Most Common IRS Notice and Letter Types

June 15, 2021 by Samantha Lamb
Woman reading a letter

When most people think about a notice from the IRS, their first thought is that all IRS notices are audits. However, there are actually hundreds of different types of letters and notices you can receive from the IRS. In this blog, we will focus on a few of the more common IRS notice types that our audit defense members typically see. Even if it is not discussed here, we want you to contact us about any and all notices you may receive.

First, to determine what type of notice you have, look in the upper right or lower right corner on the first page of the letter. If you still are unsure and are a member with us or want to use our services, please contact us right away and we can help you figure it out!
 

CP2000

One of the most common notices that our audit defense members receive is a CP2000. These notices are computer-generated and issued when the IRS receives records that do not match what you reported on your tax return. This notice will propose changes based on those discrepancies. If you receive one of these notices, your tax professional will ask you for supporting documentation to verify if the differences that the IRS is showing are correct or not. If they are not correct, your tax professional will respond to the IRS to dispute the changes to your tax return.
 

Earned Income Credit (EITC) Notices

In addition to the CP2000, notices regarding Earned Income Credit (EITC) are another type of frequently issued notice seen by our audit defense members. The IRS issues this notice type to verify the dependents and household situation you reported on your income tax return. Sometimes, when these notices are issued, your refund may be partially or totally frozen until supporting documents are provided. After you report your notice to us and are assigned to a tax professional, they will help you understand what supporting information to gather. From there, they will create and send a response to the IRS to verify the information on your return.
 

Notification of Audit

Among the more common letters you may receive from the IRS is one notifying you of an audit. Audits tend to be more complicated than other types of notices because an IRS Examiner is looking at your return to verify the information you have reported. Common areas that are audited are itemized deductions, expenses for a small business, or income from rental properties. It is very important to make sure your records are intact and ready to prove the numbers you claim on your return. Your tax professional will do a thorough review of your letter and your return and work with you to respond to the IRS.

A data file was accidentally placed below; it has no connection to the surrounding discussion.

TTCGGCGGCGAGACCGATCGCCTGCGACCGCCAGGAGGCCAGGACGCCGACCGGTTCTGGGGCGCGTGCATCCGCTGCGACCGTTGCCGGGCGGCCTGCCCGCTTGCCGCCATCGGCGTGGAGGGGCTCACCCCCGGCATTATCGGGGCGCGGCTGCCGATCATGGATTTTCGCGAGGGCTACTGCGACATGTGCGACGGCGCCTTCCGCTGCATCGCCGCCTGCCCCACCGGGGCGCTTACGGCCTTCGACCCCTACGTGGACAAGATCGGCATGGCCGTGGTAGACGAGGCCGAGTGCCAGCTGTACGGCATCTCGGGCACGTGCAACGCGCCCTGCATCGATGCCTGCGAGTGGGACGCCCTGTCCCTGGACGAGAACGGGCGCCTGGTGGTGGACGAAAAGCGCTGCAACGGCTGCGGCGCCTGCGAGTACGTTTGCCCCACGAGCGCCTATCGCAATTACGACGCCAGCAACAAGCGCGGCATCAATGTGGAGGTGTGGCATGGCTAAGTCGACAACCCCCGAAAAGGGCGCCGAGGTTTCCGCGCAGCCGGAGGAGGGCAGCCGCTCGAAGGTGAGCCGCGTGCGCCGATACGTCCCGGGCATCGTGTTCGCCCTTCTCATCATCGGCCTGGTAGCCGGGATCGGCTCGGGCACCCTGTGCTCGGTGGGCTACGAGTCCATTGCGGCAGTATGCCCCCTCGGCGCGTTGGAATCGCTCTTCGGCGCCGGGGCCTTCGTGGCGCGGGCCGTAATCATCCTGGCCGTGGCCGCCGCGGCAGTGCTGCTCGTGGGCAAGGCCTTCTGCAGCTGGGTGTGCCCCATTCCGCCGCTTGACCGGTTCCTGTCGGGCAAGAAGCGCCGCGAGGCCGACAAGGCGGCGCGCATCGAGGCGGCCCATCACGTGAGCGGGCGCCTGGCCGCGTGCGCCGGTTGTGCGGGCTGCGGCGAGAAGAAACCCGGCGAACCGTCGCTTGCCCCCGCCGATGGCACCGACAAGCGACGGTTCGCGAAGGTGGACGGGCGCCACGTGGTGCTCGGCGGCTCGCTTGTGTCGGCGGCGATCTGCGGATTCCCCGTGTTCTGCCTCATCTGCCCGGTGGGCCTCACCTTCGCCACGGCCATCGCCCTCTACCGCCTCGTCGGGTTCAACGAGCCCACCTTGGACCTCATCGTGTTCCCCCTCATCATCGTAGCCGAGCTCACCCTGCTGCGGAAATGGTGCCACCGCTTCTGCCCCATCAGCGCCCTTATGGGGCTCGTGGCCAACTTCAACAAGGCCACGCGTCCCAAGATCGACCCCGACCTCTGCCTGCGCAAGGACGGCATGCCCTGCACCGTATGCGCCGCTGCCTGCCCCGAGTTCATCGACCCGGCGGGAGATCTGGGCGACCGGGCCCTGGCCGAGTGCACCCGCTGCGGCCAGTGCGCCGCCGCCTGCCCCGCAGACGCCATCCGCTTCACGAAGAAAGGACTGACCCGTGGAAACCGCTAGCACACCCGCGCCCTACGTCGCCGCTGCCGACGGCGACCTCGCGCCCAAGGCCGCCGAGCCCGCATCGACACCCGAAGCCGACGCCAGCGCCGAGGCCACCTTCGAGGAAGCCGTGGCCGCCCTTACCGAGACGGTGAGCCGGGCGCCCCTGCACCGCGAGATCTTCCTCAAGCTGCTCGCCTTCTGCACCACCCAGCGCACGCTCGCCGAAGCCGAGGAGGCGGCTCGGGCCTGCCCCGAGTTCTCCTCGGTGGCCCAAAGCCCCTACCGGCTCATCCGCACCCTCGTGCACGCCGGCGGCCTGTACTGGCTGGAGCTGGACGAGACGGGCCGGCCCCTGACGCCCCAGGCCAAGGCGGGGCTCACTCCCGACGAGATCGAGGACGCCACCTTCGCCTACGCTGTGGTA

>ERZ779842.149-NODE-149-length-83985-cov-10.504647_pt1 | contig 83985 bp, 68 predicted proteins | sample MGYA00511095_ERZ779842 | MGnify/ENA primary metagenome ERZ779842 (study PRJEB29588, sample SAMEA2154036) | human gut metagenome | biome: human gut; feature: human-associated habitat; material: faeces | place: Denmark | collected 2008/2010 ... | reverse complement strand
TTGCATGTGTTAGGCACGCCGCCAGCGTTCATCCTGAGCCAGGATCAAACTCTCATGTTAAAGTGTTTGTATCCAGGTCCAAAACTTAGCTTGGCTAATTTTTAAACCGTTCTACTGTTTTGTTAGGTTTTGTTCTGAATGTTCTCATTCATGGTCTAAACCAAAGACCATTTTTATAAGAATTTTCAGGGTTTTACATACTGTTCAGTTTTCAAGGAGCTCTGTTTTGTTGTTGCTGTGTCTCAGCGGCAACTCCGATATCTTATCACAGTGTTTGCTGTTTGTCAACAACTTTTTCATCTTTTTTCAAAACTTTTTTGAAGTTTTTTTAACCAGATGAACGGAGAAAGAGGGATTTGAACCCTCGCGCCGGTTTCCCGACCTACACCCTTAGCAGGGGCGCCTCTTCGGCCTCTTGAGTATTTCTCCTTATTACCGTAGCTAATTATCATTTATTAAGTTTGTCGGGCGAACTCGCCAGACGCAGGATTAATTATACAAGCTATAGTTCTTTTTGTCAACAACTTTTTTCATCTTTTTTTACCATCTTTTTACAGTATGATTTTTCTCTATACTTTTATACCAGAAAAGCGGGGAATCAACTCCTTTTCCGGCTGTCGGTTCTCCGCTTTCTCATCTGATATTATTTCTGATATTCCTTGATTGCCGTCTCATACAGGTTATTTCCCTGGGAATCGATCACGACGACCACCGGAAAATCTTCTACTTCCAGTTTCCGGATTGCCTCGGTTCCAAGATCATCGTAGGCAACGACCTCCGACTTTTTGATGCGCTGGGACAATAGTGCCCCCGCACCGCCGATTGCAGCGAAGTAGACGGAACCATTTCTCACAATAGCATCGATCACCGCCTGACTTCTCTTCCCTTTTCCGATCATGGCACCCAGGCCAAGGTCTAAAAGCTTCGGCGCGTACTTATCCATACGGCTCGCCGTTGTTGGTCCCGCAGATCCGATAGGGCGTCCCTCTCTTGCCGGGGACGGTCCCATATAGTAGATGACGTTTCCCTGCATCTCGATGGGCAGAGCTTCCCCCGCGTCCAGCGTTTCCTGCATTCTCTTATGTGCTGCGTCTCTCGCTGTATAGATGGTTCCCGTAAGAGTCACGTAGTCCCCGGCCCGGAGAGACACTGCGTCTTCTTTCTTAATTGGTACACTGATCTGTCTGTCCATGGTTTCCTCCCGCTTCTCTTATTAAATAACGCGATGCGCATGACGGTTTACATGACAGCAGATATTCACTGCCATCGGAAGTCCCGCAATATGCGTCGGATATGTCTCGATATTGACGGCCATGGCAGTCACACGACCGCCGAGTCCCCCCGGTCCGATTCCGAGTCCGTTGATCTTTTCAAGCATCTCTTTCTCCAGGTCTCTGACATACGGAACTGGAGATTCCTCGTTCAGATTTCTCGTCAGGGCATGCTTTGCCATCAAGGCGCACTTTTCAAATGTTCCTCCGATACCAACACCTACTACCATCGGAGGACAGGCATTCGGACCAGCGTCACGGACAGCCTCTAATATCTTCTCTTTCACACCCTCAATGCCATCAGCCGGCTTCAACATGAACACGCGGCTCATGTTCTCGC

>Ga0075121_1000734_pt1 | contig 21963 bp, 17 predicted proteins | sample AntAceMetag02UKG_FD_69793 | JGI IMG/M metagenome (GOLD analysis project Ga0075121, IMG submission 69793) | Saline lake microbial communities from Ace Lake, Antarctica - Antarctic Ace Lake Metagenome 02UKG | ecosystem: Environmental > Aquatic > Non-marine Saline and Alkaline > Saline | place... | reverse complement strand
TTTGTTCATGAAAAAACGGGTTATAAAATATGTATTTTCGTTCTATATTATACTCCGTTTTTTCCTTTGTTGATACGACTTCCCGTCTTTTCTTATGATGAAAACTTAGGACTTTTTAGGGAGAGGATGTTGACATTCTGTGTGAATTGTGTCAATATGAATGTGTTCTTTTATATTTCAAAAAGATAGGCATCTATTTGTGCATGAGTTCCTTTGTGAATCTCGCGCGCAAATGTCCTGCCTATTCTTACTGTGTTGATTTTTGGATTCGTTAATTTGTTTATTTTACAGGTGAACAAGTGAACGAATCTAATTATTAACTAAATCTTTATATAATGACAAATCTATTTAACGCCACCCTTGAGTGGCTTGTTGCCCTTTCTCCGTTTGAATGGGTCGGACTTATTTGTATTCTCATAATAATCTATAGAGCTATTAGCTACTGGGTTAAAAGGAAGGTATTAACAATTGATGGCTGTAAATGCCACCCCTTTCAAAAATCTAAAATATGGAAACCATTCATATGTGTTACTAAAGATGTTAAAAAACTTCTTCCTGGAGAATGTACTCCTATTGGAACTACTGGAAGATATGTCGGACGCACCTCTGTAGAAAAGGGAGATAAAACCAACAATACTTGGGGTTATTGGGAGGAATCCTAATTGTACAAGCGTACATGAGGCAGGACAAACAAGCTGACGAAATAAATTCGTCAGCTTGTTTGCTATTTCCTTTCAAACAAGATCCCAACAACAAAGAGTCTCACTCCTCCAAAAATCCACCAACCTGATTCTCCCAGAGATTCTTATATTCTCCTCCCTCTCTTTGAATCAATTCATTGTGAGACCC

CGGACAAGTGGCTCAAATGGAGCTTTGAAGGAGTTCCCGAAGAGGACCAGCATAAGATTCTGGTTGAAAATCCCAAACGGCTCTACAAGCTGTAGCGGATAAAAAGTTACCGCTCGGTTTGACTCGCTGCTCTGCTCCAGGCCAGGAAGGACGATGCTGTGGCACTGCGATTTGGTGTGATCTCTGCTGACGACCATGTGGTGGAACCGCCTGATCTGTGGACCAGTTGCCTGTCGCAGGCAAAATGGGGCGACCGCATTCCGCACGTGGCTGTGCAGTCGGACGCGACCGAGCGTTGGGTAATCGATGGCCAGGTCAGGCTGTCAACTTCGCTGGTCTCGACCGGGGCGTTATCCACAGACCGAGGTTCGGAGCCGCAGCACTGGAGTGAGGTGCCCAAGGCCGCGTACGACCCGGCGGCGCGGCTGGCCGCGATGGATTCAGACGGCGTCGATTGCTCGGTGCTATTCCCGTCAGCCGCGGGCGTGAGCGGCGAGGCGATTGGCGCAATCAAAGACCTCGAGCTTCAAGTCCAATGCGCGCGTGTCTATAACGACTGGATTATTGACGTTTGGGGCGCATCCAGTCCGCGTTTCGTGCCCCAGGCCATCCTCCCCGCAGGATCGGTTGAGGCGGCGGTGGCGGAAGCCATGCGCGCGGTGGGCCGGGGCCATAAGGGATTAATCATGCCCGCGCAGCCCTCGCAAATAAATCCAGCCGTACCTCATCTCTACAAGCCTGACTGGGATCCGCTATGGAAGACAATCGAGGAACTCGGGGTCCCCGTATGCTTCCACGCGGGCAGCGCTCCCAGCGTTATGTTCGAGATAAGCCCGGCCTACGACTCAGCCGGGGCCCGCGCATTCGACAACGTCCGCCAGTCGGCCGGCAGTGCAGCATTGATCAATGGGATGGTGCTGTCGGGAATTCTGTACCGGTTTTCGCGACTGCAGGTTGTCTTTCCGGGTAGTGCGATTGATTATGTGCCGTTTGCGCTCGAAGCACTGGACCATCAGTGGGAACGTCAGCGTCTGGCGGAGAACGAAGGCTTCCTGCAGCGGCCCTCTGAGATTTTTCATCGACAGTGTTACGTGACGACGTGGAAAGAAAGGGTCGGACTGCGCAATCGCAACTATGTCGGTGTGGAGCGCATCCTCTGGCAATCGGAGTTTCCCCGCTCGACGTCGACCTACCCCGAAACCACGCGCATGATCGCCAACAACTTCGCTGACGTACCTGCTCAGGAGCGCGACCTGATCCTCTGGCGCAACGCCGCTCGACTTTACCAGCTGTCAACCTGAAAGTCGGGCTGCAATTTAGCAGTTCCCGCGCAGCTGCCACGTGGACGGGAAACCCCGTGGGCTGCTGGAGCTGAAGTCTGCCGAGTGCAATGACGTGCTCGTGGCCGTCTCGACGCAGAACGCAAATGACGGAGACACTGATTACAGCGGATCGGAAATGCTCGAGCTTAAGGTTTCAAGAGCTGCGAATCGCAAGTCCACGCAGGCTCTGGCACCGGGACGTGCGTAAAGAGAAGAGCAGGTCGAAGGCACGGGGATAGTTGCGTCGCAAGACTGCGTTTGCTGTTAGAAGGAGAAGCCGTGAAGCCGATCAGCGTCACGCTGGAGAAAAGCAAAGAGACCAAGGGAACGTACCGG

The risk of being audited is uncertain. What is certain is that you will not find a better deal out there than a pre-paid audit defense membership. If you use TurboTax to prepare your taxes, you can purchase audit defense as a bundled service within the TurboTax program. Audit Defense can also be bought as a stand-alone service. For more information about the benefits of our audit defense program, visit: https://www.taxaudit.com/prepaid-audit-defense.

For more examples of notices and letters from the IRS or State Agencies, click here.

Recent Articles

Inheritance Tax
Whether you will be taxed on the money received from a trust will depend on the type of trust and the instructions laid out, the assets titled, and more.
Gold Bullion
You are responsible for paying the taxes on the amount realized in the sale. The buyer is generally not required to withhold income taxes on the proceeds.
Tax Extension
As taxpayers, we are personally responsible for filing our returns both on time and accurately. Failure to do one or both can result in significant penalties.
Concerned couple looking over finances
Generally, the IRS has ten years from the date tax is assessed to collect a delinquent tax liability. However, the answer is not that straight forward.
This blog does not provide legal, financial, accounting, or tax advice. The content on this blog is “as is” and carries no warranties. TaxAudit does not warrant or guarantee the accuracy, reliability, and completeness of the content of this blog. Content may become out of date as tax laws change. TaxAudit may, but has no obligation to monitor or respond to comments.